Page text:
Understanding what these marks mean and learning to identify them may help you assess the credibility of organizations in the health and fitness industry.

Merging Fitness and Healthcare

At first glance, merging fitness training with healthcare might seem like a good idea. After all, fitness and health are inextricably connected. Few understand this relationship as well as coaches who are trained in Greg Glassman’s Methodology. In contrast to the other major players in the fitness industry, CrossFit has advocated a comparatively low carbohydrate diet and the removal of all refined sugar from the diet. CrossFit training combined with a carbohydrate restricted and sugar-free diet regularly produces world class fitness. It is also capable of preventing, and even reversing chronic disease. While working for CrossFit, we aimed to educate trainers on the inherent toxicity of sugar and its role in the development of chronic disease. So in a very real sense, CrossFit is healthcare.

But that’s not what soda-funded organizations mean when they use this mark of communication. Consider Exercise is Medicine, a joint venture between the ACSM and Coca-Cola to annex fitness training into the healthcare system. The goal of the EIM scheme is to legally reclassify fitness trainers (who are currently considered part of the service industry) as healthcare workers. On paper, this would allow doctors to prescribe exercise like a medicine (hence the name) and fitness trainers would be paid by third-parties like insurance companies and medicare. But the real reason for the EIM scheme is it would allow Coca-Cola and the ACSM to function as gatekeepers for the fitness industry. This is why EIM speaks of “connecting fitness and healthcare” and building a “bridge” between fitness and healthcare systems. In order to participate in the fitness economy, trainers would be required to hold EIM credentials, and would have to follow EIM’s rules on making nutrition recommendations (more on this in a bit).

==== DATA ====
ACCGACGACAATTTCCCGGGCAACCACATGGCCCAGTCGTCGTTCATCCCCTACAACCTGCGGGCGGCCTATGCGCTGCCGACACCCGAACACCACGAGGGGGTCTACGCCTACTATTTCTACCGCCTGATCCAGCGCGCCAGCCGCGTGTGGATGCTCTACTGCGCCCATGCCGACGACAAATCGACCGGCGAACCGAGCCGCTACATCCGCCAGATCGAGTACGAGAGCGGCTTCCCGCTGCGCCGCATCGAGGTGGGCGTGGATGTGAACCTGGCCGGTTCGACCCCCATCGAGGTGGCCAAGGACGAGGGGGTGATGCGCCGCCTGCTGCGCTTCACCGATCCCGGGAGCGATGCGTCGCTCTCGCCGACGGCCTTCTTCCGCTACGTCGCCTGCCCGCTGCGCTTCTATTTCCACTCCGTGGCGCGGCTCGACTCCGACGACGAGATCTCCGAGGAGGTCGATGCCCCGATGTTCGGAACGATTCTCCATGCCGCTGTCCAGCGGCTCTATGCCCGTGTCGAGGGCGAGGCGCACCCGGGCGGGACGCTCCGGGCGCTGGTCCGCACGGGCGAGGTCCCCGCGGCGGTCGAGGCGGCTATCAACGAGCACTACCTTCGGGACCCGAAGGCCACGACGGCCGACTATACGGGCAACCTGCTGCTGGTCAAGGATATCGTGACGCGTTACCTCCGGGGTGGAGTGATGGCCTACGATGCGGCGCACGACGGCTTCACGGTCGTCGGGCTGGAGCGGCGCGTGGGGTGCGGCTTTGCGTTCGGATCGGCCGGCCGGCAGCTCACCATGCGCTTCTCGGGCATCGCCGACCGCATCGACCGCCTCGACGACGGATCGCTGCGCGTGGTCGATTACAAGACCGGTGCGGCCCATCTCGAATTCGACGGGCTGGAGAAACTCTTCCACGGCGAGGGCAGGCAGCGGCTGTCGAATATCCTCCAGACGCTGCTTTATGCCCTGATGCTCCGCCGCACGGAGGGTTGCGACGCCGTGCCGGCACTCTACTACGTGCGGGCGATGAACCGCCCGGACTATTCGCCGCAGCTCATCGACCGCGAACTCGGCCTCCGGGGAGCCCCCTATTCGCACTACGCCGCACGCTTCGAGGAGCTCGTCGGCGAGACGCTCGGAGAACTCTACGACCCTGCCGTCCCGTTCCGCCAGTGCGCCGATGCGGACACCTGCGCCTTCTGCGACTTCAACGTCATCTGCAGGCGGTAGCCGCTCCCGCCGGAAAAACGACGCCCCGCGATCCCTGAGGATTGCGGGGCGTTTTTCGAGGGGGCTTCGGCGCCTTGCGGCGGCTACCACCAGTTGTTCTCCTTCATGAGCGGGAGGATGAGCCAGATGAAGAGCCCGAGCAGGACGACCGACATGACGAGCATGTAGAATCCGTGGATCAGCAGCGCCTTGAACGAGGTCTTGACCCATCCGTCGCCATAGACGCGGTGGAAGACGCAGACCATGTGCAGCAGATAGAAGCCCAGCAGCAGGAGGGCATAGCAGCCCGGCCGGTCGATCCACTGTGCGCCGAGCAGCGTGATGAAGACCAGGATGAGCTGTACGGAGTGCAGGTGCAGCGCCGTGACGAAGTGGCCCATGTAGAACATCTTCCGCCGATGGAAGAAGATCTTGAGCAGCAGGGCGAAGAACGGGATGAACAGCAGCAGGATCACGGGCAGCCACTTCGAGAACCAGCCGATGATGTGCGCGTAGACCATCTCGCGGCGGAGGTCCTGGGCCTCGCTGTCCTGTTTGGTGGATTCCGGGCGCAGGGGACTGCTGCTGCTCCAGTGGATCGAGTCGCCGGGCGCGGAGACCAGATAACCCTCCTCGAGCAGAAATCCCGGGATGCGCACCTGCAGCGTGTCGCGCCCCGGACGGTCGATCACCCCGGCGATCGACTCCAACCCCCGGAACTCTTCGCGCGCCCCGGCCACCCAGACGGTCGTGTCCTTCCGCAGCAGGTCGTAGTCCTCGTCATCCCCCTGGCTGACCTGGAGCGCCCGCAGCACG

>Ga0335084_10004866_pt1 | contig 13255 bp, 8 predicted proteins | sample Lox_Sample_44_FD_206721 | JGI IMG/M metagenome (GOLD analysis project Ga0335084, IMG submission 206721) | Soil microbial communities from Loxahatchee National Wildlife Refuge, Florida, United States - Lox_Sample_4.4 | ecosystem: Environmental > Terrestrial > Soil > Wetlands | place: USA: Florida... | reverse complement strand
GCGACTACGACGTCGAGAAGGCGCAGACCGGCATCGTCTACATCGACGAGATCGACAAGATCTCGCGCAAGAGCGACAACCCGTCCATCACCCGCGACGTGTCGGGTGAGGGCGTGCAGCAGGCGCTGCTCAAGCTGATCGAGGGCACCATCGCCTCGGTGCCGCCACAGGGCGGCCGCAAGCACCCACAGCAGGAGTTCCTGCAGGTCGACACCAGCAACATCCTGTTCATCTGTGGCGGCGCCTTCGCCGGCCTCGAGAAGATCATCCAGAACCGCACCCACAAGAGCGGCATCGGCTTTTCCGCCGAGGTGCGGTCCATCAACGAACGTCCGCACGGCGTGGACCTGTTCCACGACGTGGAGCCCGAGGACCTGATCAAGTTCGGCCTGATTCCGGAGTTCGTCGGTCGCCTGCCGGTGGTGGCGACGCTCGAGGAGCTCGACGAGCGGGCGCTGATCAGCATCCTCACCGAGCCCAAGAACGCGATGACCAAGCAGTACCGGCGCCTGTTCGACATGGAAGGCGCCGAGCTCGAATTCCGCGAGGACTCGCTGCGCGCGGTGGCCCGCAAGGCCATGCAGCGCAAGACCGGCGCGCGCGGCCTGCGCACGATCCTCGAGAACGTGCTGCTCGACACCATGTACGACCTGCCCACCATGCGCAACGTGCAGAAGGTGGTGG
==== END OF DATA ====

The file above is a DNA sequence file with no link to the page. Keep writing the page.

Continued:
... the real reason for the EIM scheme is it would allow Coca-Cola and the ACSM to function as gatekeepers for the fitness industry

Another key player in the attempt to merge fitness training and healthcare is the Coalition for the Registry of Exercise Professionals, an organization supported by soda-funded entities like the ACSM and NSCA. In a now deleted webpage, CREP states their advocacy goals for trainers include “…recognition as qualified health professionals.” Their aim is to accomplish this through legislation, which would “establish strict standards based on NCCA-accredited certification of qualified exercise professionals, up to and including registry and/or licensure, so the profession may be recognized and trusted as part of the healthcare continuum.”

Trainers who spot this language coming from organizations in the fitness industry should stop and ask themselves, how might it benefit me to submit my profession to the dictates of a system that has utterly failed to fight chronic disease? In reality, schemes to merge fitness training and healthcare are not designed to improve client health as much as they are designed to protect soda sales.

Scope of Practice